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7 Ways to Rid Your Home of Plumbing Problems

by Sean Hansen

Every house has plumbing issues here and there, but calling a plumber isn’t always the best bang for your buck. Here are 7 ways to eliminate plumbing problems that anyone can accomplish.

plumbing1. Keep the areas under your sink clean.

In order to fix leaks and the damage they can do to your home, you have to notice them first. This is almost impossible if the space under your kitchen sink is home to a hardware store’s worth of cleaners, sponges, and plastic bags from grocery stores. This also applies to your bathroom sinks and towels. Stop treating sink cabinets as long term storage, and start treating them like they’re designated maintenance space.  I promise that you’ll be able to find convenient and dedicated storage for all of the odds and ends kept under your sink.

2. Be Vigilant.

If an area under your sink feels damp then check it out. Ignoring what could be a major leak won’t do you any favors in the long run and could seriously damage other parts of your house.

3. Treat your equipment with respect.

A Garbage disposal isn’t a trash can, and sinks aren’t stray hair and grease storage bins.  When at all possible, put those items where they belong – in the trash. If you have to use your garbage disposal (no-one’s going to throw away 20 grains of rice or half an ounce of gristle), be sure to run hot water over it before, during, and after you turn it on.

4. Fixing clogged sink drains.

It isn’t normal for your bathroom sink to take 10 minutes to clear after having the stopper removed. 

The most likely culprit here is your P-trap.  Under your sink, there’s a vertical pipe that runs to a U-shaped Pipe. That U-pipe is your P-trap, and that’s what you’ll most likely have to clean. Place a bucket under the drain and remove the P-trap.  Clean the interior of the P-trap with a wire brush and run some hot water through it. Check the drain itself and other pipes to see if there’s any easy to clean debris there as well, while also taking care not to remove said pipes. When you’re finished, reconnect the P-trap, tighten both ends, and run some water through it to make sure there aren’t any leaks.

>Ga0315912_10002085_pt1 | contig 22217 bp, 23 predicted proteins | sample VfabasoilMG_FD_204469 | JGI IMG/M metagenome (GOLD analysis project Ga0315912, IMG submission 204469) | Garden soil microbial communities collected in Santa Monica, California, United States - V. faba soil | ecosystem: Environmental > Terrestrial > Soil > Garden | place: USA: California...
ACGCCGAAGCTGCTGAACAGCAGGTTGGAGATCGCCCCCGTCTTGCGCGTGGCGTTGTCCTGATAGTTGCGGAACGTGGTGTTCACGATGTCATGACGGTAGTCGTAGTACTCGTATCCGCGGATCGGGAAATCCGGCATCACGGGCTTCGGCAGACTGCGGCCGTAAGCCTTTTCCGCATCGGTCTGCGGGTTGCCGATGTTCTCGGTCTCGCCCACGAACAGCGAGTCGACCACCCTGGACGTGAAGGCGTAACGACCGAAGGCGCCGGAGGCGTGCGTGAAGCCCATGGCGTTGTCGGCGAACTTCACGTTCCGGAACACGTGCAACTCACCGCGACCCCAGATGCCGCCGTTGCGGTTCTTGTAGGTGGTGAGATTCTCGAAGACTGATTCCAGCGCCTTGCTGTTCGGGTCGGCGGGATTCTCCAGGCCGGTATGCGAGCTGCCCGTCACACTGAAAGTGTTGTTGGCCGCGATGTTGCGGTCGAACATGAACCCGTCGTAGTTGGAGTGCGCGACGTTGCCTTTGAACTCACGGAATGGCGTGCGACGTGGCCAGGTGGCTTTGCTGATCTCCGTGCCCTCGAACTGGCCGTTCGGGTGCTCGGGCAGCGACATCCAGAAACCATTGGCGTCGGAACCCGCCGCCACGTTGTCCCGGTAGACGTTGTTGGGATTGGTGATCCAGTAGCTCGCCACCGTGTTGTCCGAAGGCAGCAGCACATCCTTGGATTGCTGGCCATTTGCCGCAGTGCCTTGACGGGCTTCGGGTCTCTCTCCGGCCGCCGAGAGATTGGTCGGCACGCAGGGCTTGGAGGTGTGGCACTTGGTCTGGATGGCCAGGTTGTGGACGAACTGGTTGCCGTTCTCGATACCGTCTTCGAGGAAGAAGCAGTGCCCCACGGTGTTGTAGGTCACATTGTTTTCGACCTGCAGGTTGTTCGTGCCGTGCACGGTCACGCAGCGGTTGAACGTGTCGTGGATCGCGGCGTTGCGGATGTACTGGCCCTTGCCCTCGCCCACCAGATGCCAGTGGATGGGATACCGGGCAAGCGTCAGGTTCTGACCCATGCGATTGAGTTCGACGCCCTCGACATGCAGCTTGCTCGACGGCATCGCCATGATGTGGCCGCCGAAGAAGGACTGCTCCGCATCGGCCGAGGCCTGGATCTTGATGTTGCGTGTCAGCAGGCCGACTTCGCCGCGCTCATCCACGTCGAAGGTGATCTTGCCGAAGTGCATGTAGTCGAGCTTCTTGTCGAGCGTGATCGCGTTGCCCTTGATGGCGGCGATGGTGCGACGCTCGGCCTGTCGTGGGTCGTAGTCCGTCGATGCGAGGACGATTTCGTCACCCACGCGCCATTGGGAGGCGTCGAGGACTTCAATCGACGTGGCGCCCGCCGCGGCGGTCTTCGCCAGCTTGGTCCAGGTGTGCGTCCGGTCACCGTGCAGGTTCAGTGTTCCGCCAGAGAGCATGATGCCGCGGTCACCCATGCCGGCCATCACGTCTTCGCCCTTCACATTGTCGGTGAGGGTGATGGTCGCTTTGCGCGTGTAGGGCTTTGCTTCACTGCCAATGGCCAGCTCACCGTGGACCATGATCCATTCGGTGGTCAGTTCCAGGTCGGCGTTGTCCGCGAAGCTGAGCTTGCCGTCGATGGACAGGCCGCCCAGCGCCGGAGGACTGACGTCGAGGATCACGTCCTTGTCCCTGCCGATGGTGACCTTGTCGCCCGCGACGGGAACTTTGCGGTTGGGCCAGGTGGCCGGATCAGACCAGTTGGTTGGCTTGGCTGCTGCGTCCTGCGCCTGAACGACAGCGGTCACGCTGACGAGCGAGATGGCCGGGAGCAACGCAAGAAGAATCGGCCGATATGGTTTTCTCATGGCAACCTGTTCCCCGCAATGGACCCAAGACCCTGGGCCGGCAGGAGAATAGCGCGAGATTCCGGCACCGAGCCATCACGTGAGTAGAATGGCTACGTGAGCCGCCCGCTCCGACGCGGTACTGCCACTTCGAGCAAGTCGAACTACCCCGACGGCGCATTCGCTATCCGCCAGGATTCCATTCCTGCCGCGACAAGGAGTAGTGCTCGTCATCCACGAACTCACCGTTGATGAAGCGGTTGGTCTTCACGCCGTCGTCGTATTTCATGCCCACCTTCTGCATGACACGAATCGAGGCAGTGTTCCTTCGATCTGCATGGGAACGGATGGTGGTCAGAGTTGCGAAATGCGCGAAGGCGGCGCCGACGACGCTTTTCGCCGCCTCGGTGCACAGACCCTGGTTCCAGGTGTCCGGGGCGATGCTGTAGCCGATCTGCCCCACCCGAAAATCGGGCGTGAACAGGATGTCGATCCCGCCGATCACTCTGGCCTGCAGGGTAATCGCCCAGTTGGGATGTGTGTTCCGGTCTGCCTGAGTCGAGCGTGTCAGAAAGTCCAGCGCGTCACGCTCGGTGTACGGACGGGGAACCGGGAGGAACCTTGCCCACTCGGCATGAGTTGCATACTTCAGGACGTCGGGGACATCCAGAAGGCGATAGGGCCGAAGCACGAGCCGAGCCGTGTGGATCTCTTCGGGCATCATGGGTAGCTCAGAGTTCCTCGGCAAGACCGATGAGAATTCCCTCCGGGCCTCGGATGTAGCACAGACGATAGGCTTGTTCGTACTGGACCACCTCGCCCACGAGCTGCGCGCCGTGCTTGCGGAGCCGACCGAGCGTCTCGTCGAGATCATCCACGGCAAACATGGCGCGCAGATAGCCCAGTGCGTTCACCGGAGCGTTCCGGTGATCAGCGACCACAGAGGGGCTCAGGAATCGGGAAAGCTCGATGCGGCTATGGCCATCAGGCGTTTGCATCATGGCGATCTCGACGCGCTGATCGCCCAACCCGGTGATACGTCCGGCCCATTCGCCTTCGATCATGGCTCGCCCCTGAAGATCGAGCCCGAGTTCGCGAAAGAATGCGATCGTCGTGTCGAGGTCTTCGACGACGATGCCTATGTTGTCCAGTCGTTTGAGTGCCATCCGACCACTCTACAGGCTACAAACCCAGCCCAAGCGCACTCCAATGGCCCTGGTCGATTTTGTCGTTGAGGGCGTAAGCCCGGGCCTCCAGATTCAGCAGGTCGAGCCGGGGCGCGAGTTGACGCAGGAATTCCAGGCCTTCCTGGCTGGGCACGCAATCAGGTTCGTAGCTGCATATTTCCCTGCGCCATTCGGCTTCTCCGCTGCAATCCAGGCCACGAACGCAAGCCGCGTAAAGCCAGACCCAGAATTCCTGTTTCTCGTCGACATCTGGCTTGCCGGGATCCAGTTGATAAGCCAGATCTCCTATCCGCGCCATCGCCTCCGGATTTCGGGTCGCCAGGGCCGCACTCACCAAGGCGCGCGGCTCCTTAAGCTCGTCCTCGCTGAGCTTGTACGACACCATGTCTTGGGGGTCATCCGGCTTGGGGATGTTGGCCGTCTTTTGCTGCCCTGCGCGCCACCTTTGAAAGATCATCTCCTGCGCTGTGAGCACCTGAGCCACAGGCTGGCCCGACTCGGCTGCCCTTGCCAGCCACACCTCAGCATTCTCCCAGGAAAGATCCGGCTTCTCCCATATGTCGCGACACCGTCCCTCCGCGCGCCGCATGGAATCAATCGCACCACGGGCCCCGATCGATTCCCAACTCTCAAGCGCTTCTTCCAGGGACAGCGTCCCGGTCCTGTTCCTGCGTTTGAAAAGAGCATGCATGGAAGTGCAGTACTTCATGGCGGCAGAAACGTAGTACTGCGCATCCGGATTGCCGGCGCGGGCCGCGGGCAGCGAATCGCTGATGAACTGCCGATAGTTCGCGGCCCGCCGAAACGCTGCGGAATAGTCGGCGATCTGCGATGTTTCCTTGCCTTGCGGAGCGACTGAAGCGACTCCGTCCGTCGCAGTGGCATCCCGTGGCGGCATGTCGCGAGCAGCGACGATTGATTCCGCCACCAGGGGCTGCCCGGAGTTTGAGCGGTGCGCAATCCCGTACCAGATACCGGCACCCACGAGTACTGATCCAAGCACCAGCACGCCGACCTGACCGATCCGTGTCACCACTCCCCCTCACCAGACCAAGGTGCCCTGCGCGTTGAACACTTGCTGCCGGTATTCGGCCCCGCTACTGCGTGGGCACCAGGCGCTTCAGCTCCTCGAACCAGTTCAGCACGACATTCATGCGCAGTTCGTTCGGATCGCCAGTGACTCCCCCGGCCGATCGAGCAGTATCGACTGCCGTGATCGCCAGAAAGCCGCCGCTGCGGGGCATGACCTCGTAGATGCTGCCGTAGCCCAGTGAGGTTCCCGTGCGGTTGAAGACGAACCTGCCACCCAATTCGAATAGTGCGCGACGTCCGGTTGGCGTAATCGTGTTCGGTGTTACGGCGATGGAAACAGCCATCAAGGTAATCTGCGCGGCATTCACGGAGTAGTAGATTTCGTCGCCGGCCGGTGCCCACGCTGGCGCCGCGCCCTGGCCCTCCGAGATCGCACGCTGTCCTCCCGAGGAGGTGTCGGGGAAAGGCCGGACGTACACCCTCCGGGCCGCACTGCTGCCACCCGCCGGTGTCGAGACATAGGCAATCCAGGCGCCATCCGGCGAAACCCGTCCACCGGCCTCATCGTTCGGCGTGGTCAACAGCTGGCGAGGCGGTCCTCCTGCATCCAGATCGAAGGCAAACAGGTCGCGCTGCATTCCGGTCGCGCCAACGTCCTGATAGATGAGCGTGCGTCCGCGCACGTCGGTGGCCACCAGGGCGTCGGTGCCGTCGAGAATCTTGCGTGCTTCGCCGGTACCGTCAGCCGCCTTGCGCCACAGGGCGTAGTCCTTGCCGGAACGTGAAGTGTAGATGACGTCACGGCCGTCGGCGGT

After you’re done cleaning out the traps, consider buying some drain filters. They’re cheap, catch a lot more junk, and will save you some time.  As an added bonus, you can also use these for showers and bathtubs. Just be sure to replace them as needed.

5. Running Toilet.

A toilet that keeps running long after it’s been flushed isn’t just annoying, it’s expensive and can waste in excess of 100 gallons a day. Typically, there are three common culprits:  the tank flap, faulty float position, or a defective refill valve. You can check for online tutorials to diagnose and fix any of these problems. The parts are cheap and the process itself is easy. I had literally just fixed a faulty float not five minutes before writing this article.

6. Dripping Faucets.

Fixing a dripping faucet is a little bit more delicate work than turning a screw on a float assembly, but it’s still within the realm of most DIYers.  The main issue here is that the assemblies themselves are a bit smaller and more intricate than a simple toilet mechanism. Delta and other manufacturers have all published diagnostic and repair guides on their respective websites. Take a look and decide if you think you can pull it off. If not, call a professional.

7. When to leave it to the experts.

A majority of the things we’ve listed are things that most people can do with a little bit of time, research, and effort. That being said, the majority of your plumbing system is under the house or in the walls, and as a result, it’s invisible to you. While the fixes we’ve talked about here are fairly simple, there’s a reason calling a plumber can be expensive – they know what they’re doing.  Scheduling an inspection of your plumbing system can’t hurt anything, and if you’re uncomfortable about a diagnosis or feel like the guy might be trying to rip you off, then shop around. Be sure to also check consumer services to make sure you’re not being taken for a ride.

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Welcome Home: 3 Entry Door Options

By Joseph Truini

Image 1Installing a new entry door is a great way to improve the curb appeal of your home and create a warm, welcoming first impression for visitors. And while entry doors should certainly be attractive and architecturally interesting, they must also be resilient, weathertight and able to withstand exposure to the elements all year round.

If you’re interested in replacing your entryway door, you’ll first have to decide which type of door to purchase. Entry doors are readily available at home improvement centers in three different types: wood, steel and fiberglass.